Monday, February 18, 2013

REVIEW: Me, Earl, and the Dying Girl (A #Cybils Award Finalist!) "I am like the Joseph Stalin of narrators"

Andrews, J.  (2012).  Me, Earl, and the Dying Girl.  New York:  Abrams.

295 pages.

Appetizer:  Greg Gaines has a difficult goal of surviving high school without any confrontations, enemies, or a group of friends.  He and his friend Earl make videos that they won't allow anyone to see.

This goal is complicated when Greg's mom informs him that a girl Greg has some history with has been diagnosed with Leukemia and that Greg has been recruited to re-befriend her.  This could cause trouble for Greg and Earl's future as filmmakers.

From the first page, Me and Earl and the Dying Girl amused me.  It opens with Greg contemplating how difficult it is to write a good first sentence for a book.  It's a passage I already plan to share with my future "Teaching of Writing" classes.  I love meta-narratives.  I could eat self-aware narratives for breakfast every morning for FOREVER.  So, the book had me amused from the get-go.

Then, THEN, a few more pages in, I realized that the book was set in the area around the Shadyside and Squirrel Hill districts of Pittsburgh.  I spent two years in that area while working on my MFA.  The familiar places and memories were also a nice introduction to the book.

I really enjoyed Me and Earl and the Dying Girl.  It was a "stay up late and read just one more more more...laugh out one more chapter" kind of book for me. 

I also liked the characterizations of Greg's family.  The conflicts within the family were some of the most amusing moments for me.

I also liked the many forms that were included (screenplay, texts, lists of people's comments, etc.)

I did wonder what everyone thought about the way race was depicted.  I did feel like Earl was an original character, but I worried that the way his family was presented could be seen as stereotypical (an angry family...absent step-father...Earl being in a special needs classroom).  I'm still not certain how I feel about these characterizations.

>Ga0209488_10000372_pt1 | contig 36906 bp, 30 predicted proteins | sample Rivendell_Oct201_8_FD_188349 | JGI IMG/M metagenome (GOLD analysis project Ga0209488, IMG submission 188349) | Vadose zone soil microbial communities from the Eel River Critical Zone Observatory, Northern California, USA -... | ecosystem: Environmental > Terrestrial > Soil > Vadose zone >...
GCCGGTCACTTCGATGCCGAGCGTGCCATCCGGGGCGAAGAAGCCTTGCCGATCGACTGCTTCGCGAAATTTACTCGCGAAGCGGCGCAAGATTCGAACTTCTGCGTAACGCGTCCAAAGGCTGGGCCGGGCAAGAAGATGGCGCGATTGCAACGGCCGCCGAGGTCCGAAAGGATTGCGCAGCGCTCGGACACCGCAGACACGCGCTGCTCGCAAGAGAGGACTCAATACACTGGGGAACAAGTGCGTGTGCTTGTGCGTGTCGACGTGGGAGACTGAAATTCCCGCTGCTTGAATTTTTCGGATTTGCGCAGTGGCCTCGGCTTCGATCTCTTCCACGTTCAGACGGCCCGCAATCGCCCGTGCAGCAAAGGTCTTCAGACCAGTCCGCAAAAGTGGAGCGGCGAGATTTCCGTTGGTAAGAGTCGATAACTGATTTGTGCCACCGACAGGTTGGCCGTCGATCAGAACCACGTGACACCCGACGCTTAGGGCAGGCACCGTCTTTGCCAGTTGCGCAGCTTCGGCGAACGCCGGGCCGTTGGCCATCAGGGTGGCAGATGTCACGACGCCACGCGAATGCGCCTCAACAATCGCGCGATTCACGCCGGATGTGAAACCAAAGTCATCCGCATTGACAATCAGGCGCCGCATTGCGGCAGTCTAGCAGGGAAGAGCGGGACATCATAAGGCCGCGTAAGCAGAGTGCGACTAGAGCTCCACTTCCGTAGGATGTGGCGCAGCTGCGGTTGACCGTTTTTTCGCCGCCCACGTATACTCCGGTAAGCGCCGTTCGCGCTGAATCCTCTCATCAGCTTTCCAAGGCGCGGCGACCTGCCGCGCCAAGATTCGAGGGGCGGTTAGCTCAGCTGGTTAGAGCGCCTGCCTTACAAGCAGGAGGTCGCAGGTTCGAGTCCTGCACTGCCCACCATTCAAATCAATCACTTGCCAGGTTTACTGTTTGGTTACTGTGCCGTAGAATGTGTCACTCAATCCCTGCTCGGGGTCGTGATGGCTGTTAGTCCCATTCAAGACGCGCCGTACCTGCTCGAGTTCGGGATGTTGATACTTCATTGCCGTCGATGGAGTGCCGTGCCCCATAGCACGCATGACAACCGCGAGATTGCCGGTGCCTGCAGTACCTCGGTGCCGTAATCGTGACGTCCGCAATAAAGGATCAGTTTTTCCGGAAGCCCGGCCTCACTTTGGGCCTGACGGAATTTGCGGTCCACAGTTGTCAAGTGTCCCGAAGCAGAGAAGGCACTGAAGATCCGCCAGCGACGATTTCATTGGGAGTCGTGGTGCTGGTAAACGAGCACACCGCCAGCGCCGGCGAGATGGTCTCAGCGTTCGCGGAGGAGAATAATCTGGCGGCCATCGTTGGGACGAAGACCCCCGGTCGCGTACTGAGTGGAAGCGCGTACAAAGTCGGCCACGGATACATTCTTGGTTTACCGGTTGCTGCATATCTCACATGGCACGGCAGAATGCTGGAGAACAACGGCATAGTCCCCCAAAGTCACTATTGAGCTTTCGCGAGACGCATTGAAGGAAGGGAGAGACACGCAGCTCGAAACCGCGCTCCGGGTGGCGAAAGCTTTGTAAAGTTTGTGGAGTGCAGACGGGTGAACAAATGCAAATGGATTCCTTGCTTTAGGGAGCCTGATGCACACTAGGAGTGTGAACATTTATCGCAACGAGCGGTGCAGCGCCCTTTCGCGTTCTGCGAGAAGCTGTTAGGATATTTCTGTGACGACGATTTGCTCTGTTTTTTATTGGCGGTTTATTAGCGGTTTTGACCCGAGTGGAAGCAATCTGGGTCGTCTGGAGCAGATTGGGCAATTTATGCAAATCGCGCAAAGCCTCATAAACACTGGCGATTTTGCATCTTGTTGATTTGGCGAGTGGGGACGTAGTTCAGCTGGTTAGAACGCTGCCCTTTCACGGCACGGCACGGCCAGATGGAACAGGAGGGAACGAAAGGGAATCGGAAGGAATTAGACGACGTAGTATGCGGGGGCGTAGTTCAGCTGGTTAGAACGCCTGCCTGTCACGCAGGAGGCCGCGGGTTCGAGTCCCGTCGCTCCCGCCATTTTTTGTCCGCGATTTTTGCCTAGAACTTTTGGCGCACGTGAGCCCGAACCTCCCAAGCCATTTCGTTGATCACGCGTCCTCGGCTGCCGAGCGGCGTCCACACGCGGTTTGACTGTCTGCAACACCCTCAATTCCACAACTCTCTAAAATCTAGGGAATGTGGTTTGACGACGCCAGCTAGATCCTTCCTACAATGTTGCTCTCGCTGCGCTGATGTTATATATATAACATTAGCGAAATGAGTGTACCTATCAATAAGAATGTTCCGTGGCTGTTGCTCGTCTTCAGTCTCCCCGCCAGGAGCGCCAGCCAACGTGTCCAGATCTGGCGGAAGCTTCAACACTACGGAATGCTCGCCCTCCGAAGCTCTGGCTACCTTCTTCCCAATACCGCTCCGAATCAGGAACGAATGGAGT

Dinner Conversation:

"I have no idea how to write this stupid book.
Can I just be honest with you for one second?  This is the literal truth.  When I first started writing this book, I tired to start it with the sentence "It was the best of times; it was the worst of times."  I genuinely thought that I could start this book that way.  I just figured, it's a classic book-starting sentence.  But then I couldn't even figure out how you were supposed to follow that up." (p. 1)

"I do actually want to say one other thing before we got started with this horrifyingly inane book. You may have already figured out that it's about a girl who had cancer.  So there's a chance you're thinking, "Awesome!  This is going to be a wise and insightful story about love and death and growing up.  It is probably going to make me cry literally the entire time.  I am so fired up right now."  If that is an accurate representation of your thoughts, you should probably try to smush this book into a garbage disposal and then run away.  Because here's the thing:  I learned absolutely nothing from Rachel's leukemia.  In fact, I probably became stupider about life because of the whole thing." (pp. 2-3)

"So in order to understand everything that happened, you have to start from the premise that high school sucks.  Do you accept that premise?  OF course you do.  It is a universally acknowledged truth that high school sucks.  In fact, high school is where we are first introduced to the basic existential question of life:  How is it possible to exist in a place that sucks so bad?" (p. 5)

"This was the second brain-punchingly insensitive thing I had said in about thirty seconds, and again I considered closing my cell phone and eating it." (p. 45)

"Earl and I are friends.  Sort of.  Actually, Earl and I are more like coworkers.
The first thing to know about Earl Jackson is that if you mention his height, he will windmill-kick you in the head.  Short people are often extremely athletic.  Earl is technically the size of a ten-year-old, but he can kick any object within seven feet of the ground.  Additionally, Earl's default mood is Pissed, and his backup default mood is Mega-Pissed." (pp. 61-62)

Tasty Rating:  !!!!

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